Avoid headaches on contracts for cell phones
Thousands of consumers are locked into long-term cell phone contracts laden with sky-high, headache-inducing fees. Sound familiar? These tips can help:
1 Give your phone a thorough test drive. Clarify how much time you'll have to return your phone and get out of your contract — likely a week to 15 days. Use your phone in all rooms of your home, in your yard, on your commute, at your job and at your favorite stores. If the service is spotty or calls keep getting dropped, return the phone.
2 Don't get trapped in "cell phone jail." Avoid contracts by using a prepaid phone.
3 Pursue other escape plans. Swap your phone and your plan with someone else online through a trading site such as CellTradeUSA.com. Or call a customer service representative and attempt to negotiate your early-termination fees.
4 Avoid "handset upgrade" fees. If you switch out your phone, be sure to eyeball your bill carefully for the next few months. You could be hit with a "handset upgrade" fee of $30 to $40, even if you paid retail for the new phone. Call customer service. You could get a refund.
5 Just say no to "premium text messaging." The fees associated with subscribing to joke-of-the-day or special ring tone services can be astronomical.
6 Monitor those minutes. Regularly check your bill and your cell phone company's Web site to make sure you're not close to exceeding your monthly allotment. Set yourself up with enough minutes so you won't inadvertently go overboard. If your provider offers warnings that you're approaching your limit, sign up for that valuable service.
7 Pause before deciding to switch or not switch area codes. If you recently moved to the Tampa Bay area, or if you're thinking of moving away, you may just keep your old cell phone number with its old area code for the sake of convenience. But your taxes are based on your area code regardless of where you live — and the differences can be staggering. To avoid surprises, check out www.taxfoundation.org/blog/show/435.html.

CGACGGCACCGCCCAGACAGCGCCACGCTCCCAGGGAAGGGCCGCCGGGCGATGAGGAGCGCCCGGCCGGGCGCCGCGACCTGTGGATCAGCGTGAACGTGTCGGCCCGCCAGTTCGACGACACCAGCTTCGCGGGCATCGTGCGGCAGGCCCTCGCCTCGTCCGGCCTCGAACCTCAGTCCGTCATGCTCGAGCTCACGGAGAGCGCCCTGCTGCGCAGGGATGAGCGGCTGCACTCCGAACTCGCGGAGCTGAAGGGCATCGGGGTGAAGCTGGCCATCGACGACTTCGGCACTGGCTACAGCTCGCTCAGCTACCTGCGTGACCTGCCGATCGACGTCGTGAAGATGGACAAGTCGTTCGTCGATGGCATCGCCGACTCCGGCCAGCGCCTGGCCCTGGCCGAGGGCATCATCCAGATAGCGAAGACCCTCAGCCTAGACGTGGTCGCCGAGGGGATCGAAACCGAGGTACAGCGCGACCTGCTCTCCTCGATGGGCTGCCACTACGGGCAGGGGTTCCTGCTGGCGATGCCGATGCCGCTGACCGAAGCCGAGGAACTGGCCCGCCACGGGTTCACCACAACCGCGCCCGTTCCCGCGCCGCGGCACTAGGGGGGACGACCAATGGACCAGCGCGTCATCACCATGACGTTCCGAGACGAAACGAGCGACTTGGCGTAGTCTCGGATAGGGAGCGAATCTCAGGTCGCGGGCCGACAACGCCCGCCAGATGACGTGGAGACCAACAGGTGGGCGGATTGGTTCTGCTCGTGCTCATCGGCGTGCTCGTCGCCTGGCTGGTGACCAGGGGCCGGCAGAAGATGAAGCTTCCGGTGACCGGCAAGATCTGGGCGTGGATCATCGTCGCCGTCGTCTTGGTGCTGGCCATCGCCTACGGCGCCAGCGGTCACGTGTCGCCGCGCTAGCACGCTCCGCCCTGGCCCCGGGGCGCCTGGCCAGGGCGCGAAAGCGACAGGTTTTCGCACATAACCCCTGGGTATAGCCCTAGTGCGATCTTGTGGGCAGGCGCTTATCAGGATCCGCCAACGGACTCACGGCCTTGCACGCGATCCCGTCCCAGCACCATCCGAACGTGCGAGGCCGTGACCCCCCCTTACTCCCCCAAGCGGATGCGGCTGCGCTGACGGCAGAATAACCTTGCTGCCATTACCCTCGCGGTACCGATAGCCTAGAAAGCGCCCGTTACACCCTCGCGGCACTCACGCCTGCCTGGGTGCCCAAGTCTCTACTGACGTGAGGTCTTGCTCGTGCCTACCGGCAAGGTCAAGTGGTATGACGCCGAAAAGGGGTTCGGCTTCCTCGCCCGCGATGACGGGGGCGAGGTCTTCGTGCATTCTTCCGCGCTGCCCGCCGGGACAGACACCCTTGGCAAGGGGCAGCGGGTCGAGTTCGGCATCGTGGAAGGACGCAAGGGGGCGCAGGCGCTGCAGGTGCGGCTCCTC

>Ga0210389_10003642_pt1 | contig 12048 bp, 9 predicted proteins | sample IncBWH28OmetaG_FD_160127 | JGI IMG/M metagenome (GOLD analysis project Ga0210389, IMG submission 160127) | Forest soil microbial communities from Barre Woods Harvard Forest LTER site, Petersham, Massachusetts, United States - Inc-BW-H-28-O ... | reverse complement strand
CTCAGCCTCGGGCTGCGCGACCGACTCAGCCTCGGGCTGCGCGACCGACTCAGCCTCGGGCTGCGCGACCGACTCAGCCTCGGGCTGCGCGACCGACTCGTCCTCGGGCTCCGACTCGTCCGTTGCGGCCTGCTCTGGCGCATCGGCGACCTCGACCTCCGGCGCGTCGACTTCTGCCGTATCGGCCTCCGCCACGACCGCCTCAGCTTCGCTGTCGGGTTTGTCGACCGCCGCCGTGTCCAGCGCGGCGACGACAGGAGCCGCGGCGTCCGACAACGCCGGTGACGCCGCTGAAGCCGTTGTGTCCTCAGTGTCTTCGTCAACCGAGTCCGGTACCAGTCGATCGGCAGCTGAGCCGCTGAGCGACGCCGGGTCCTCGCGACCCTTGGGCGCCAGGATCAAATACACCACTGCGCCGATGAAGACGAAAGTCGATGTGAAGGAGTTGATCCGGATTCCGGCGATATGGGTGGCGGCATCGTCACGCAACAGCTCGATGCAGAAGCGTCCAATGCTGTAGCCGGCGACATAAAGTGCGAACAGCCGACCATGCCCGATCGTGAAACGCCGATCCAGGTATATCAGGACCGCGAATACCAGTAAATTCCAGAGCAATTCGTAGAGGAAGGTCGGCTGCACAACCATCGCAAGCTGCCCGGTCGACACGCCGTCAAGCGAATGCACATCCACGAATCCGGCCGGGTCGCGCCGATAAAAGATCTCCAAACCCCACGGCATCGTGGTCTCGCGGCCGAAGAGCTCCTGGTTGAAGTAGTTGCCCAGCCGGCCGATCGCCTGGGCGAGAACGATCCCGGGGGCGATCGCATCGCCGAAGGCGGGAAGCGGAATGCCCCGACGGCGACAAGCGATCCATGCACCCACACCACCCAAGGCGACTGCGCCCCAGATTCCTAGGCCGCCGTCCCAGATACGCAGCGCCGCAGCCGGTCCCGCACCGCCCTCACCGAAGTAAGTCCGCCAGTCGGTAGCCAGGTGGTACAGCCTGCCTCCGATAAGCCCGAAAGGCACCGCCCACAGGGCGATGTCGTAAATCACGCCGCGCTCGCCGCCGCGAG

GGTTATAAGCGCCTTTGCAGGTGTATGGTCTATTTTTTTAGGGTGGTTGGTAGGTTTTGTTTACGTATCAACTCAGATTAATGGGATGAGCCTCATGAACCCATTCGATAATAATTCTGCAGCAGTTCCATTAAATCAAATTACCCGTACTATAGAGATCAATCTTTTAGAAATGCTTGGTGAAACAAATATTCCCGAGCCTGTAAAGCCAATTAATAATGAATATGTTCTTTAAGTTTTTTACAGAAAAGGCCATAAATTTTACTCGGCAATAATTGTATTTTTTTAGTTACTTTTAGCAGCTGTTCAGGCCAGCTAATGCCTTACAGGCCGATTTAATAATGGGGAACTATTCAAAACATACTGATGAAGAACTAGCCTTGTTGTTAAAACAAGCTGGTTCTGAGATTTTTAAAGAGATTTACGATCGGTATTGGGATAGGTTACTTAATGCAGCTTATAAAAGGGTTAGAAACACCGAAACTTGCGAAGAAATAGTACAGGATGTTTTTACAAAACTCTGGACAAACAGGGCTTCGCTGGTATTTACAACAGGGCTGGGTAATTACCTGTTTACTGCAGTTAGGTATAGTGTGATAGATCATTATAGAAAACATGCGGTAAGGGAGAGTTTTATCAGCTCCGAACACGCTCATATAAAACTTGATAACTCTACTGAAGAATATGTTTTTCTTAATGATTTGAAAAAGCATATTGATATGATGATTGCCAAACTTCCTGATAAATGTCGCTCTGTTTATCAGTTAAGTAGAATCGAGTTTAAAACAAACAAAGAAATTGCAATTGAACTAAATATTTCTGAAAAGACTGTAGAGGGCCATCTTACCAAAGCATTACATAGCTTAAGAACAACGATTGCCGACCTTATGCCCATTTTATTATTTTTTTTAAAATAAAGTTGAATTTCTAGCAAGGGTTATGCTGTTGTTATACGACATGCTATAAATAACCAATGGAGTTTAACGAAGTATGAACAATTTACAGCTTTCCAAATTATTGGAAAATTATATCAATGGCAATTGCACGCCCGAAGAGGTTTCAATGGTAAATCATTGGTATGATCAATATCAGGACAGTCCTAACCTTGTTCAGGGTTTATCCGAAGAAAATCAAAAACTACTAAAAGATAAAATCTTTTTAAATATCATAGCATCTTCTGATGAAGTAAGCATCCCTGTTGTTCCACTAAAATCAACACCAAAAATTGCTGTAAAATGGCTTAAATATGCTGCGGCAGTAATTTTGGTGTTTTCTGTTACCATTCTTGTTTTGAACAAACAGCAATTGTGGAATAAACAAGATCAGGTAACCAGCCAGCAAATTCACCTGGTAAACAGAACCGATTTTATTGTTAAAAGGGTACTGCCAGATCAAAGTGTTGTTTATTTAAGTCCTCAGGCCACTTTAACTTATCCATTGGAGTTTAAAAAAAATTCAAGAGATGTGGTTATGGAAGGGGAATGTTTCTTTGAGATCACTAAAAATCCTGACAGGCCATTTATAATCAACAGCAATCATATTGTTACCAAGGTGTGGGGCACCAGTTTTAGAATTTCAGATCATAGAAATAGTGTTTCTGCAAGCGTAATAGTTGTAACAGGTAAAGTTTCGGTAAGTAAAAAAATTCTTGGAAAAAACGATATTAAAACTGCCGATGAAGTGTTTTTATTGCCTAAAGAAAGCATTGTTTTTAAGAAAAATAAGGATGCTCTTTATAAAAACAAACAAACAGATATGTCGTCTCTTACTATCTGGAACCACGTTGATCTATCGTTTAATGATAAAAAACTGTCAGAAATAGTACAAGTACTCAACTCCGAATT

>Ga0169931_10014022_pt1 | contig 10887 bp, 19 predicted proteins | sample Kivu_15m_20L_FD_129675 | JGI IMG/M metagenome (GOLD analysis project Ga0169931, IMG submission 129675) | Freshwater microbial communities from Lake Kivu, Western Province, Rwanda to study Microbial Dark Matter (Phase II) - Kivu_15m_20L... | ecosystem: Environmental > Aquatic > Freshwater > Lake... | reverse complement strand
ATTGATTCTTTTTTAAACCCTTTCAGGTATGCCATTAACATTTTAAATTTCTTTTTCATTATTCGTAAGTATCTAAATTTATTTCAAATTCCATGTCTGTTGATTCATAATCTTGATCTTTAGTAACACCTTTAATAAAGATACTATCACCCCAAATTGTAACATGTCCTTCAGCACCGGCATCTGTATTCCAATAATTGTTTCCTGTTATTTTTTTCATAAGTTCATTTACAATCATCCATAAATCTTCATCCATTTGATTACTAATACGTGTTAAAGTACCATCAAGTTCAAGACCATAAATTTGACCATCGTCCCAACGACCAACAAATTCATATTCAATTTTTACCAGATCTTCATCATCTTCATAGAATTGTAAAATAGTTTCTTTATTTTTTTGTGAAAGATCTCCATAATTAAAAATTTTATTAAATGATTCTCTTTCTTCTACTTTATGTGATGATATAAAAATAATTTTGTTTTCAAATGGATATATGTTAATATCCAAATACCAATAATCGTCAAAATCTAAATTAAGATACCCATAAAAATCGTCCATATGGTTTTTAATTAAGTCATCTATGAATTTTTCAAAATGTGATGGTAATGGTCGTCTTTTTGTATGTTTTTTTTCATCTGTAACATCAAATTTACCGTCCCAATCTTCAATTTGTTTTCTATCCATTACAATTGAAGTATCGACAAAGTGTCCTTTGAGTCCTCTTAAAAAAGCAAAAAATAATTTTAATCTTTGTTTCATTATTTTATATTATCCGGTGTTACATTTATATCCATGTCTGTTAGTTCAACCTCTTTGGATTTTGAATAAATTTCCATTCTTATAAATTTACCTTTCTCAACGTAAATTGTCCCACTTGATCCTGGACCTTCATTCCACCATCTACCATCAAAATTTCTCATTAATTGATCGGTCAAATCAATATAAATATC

8 Ask about rock-bottom plans. Would you like to have a phone handy for emergencies only? Then ask more than one company about inexpensive deals that never get promoted. It's likely that you could score a very low-minute, free-weekend, low-cost cell phone plan.
9 Inquire about other deals. Some cell phone companies may offer deals "for new customers only," but you may be able to get those deals even if you aren't a new customer by requesting them in a persistent, yet polite, way.
10 Know where else you can turn. If you're feeling run over by fees and you're not getting satisfaction from customer service, send a firm letter of complaint to the offending business with carbon copies to the Florida Division of Consumer Services (www.800helpfla.com, toll-free 1-800-435-7352), the Better Business Bureau (www.bbb.org, toll-free 1-800-525-1447) and the Federal Trade Commission (www.ftc.gov/bcp/index.shtml, toll-free 1-877-382-4357).
Laura T. Coffey (firstname.lastname@example.org)
Sources: Gotcha Capitalism: How Hidden Fees Rip You Off Every Day — and What You Can Do About It, by Bob Sullivan; Red Tape Chronicles (http://redtape.msnbc.com/)